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What does biodiversity mean to us? Honours students produce podcasts about extinction

For the Bachelor Honours Class 'Mass Extinction', students produced podcasts about the past, the present and the future of mass extinctions. What exactly is lost when a species goes extinct? What are the practical consequences? But also: does humanity have the moral duty to protect other species?

The concept ‘mass extinction’ is central to the course. Teacher Joris Buis: ‘Mass extinction means that 75% of all species go extinct in a relatively short time span. There have been five mass extinctions, the last of which was the extinction of the non-avian dinosaurs. Since the dawn of mankind, we have lost approximately 1% of species. That may seem a long way from 75%, but the speed at which species are going extinct has exploded, with some rates exceeding 100 times the baseline rates of non-human eras. The question that many scientists are now asking is: are we at the beginning of the sixth mass extinction?’

Surrounded by the greenery of the Hortus Botanicus, groups of students have gathered in the Garden Room. They are here to listen to the podcasts they made about different aspects of extinction. Radio producer Ruben van Haften helped the students make the podcasts. ‘A podcast is a great way of explaining in an accessible way why your research is interesting and relevant. It is also the perfect medium to really go in-depth and discuss relatively niche subjects.’


Spanning a variety of subjects, the podcasts manage to inform and entertain at the same time. Students Myrthe (20, Biomedical Science) and Ike (23, Law and Psychology) worked with their group to make the podcast Oopstinction, about human activities that cause ecological damage by accident.

‘There are so many things we don’t know about nature’

Joined by biologist Menno Schilthuizen, they discuss the 9/11 memorial in Manhattan, that lights up the New York skies for one night every year. Inadvertently, around 160,000 birds annually get disoriented by the lights during their migration. The result: confusion, exhaustion and deadly accidents when birds collide with skyscrapers.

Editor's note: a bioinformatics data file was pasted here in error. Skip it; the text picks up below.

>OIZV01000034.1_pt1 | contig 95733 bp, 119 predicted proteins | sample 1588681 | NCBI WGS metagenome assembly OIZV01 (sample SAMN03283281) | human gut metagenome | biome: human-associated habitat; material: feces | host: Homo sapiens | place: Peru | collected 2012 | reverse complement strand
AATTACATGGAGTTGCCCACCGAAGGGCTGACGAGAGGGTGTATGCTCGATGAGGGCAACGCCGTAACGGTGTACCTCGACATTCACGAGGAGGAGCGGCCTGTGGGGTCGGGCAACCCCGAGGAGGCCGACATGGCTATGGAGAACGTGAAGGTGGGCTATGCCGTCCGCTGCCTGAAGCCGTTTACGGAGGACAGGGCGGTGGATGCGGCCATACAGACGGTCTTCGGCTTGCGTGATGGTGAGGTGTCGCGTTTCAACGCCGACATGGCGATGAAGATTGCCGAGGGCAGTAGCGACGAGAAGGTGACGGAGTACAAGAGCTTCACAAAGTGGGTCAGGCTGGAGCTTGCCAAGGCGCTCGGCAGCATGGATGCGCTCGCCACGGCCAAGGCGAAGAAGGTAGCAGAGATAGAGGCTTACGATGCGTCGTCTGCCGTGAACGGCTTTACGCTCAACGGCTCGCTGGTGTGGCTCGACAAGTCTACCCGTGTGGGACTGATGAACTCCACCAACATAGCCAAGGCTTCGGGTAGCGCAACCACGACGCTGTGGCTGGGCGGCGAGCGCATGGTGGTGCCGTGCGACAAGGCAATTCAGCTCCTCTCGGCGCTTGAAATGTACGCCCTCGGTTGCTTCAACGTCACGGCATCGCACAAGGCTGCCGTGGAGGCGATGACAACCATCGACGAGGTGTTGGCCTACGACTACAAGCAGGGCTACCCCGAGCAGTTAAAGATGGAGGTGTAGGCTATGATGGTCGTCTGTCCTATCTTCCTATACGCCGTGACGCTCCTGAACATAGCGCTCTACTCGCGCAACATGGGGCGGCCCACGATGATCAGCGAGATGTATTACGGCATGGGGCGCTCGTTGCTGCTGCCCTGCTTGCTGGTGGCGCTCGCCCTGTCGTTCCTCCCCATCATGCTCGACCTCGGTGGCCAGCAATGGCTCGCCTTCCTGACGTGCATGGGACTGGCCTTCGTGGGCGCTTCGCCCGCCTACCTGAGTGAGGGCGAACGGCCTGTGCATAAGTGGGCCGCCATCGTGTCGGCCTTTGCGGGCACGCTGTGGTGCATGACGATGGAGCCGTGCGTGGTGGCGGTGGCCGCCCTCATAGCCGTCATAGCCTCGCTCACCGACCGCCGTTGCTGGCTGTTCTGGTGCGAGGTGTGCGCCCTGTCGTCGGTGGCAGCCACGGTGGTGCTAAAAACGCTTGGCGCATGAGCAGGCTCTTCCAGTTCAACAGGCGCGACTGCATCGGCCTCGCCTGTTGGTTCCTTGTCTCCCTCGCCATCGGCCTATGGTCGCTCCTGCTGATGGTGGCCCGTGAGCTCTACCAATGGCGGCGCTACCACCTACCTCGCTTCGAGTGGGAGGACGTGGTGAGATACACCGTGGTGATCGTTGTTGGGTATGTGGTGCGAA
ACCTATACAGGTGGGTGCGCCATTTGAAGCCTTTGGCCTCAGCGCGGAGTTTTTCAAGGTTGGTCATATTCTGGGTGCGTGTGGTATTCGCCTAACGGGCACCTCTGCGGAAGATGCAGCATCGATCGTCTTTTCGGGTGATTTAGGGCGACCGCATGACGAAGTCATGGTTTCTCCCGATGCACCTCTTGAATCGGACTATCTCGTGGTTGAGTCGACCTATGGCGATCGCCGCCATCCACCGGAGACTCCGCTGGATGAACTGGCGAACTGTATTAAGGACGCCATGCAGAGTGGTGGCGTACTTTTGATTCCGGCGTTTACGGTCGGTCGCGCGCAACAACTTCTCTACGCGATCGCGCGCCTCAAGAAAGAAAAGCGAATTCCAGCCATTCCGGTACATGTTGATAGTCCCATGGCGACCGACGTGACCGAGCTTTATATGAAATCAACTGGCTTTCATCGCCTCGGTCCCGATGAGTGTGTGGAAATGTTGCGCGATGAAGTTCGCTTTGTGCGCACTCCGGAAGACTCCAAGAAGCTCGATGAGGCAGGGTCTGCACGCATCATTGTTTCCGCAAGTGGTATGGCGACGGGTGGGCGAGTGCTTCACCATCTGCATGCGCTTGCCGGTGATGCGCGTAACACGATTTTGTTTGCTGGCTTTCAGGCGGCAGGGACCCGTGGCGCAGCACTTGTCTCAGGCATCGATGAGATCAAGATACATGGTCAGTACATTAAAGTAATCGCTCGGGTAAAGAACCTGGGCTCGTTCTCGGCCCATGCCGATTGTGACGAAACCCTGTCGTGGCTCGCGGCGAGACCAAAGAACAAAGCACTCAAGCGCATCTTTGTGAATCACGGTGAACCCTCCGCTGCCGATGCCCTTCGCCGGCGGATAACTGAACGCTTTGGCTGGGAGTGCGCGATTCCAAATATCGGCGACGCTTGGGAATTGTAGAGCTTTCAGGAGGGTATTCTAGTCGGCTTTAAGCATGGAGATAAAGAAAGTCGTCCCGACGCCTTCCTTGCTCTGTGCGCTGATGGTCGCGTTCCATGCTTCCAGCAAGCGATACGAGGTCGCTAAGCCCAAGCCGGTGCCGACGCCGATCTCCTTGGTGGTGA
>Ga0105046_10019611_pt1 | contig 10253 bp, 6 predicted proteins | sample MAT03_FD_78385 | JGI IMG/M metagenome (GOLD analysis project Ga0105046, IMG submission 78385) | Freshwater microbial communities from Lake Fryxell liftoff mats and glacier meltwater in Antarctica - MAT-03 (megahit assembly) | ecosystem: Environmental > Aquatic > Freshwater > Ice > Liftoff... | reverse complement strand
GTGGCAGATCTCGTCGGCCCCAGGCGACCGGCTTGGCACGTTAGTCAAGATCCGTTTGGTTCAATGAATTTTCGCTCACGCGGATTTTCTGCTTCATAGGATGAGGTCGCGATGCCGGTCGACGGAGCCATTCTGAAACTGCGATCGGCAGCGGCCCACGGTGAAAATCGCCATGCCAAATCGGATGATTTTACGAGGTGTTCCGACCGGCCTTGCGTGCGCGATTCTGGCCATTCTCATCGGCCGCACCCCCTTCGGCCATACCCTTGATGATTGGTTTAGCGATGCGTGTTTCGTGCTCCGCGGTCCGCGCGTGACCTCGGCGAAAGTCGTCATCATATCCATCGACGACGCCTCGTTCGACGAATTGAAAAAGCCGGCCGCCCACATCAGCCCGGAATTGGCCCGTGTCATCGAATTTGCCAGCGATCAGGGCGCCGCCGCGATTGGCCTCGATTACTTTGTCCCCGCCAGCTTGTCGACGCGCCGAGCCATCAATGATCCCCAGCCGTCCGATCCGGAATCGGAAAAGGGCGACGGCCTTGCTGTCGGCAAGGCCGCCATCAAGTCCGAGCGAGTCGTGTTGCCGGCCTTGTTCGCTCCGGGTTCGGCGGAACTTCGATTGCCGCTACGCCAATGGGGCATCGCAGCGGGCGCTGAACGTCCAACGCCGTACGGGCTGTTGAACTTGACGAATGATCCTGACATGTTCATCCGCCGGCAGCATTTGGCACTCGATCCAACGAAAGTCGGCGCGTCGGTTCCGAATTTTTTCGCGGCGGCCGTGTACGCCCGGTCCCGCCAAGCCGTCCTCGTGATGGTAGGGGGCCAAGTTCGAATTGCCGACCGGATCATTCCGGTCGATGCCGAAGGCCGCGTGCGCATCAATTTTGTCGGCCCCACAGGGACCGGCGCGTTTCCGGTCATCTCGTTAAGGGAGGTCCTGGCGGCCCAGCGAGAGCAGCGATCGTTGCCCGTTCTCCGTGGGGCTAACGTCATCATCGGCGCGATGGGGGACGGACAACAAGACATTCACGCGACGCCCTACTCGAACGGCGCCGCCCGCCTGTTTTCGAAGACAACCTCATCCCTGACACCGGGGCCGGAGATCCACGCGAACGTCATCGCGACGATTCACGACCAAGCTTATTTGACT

‘There are so many things we don’t know about nature. Animals do things that we are completely unaware of until we find them somewhere, dead’, says Myrthe. Ike adds: ‘Oopstinction is about things that happen by accident, but there are so many things that we have influence on. There is a lot you can do [to protect other species]. That has really stuck with me.’

Past, present and future

To accurately interpret mass extinction, the past and the future are just as important as the present, says Buis. ‘The class was set up to tackle extinction interdisciplinarily, rather than purely taking the perspective of geology. This involves history, for example. Within Christianity, it was for centuries considered blasphemy to say that species could die out, because God’s creation was supposedly perfect. It wasn’t until the French Revolution that that notion started to change.’

‘This class has taught me that making a podcast is not as difficult as I thought’

Extinction and the human influence on it have never been as prevalent as they are today. That introduces some tough questions. ‘What does the disappearance of a species from an ecosystem mean for our own future? For our economy? Can we substitute the functions that extinct species had? What can we do to preserve our biodiversity? How do we look at nature conservation and animal rights?’

‘When you want to properly analyse a subject, it is enriching to look at it from different perspectives. Both to gain an understanding of the problem and to think of solutions. When you look at extinction purely from an economical or biological perspective, you’re limiting yourself. Disciplinary sciences are essential for a really in-depth analysis of a specific subject, but they need to melt together to see the big picture.’

Social-political conversation

Biology student Levi (25) wanted to look at extinction from a different perspective. ‘When we discuss extinction, it’s all about the biology and the facts. Here, it was more of a social-political conversation. It was very interesting to see what students from other disciplines have to say.’

‘When you realise that not everybody has the same background and basic knowledge, it enables you to participate in a discussion without bias. As a biologist, of course I think about extinction a certain way. But in the end, working together with politicians, for example, is the only way to really work toward solutions.’

A podcast might be just the right medium to engage in that social-political conversation. Levi: ‘If you want to make something known to the public, you have to use modern media. This class has taught me that making a podcast is not as difficult as I thought. I think it’s very likely that I will come back to podcast making if I have research I want to make accessible in the future.’

Text: Merijn Mulder
Photography: Buro JP

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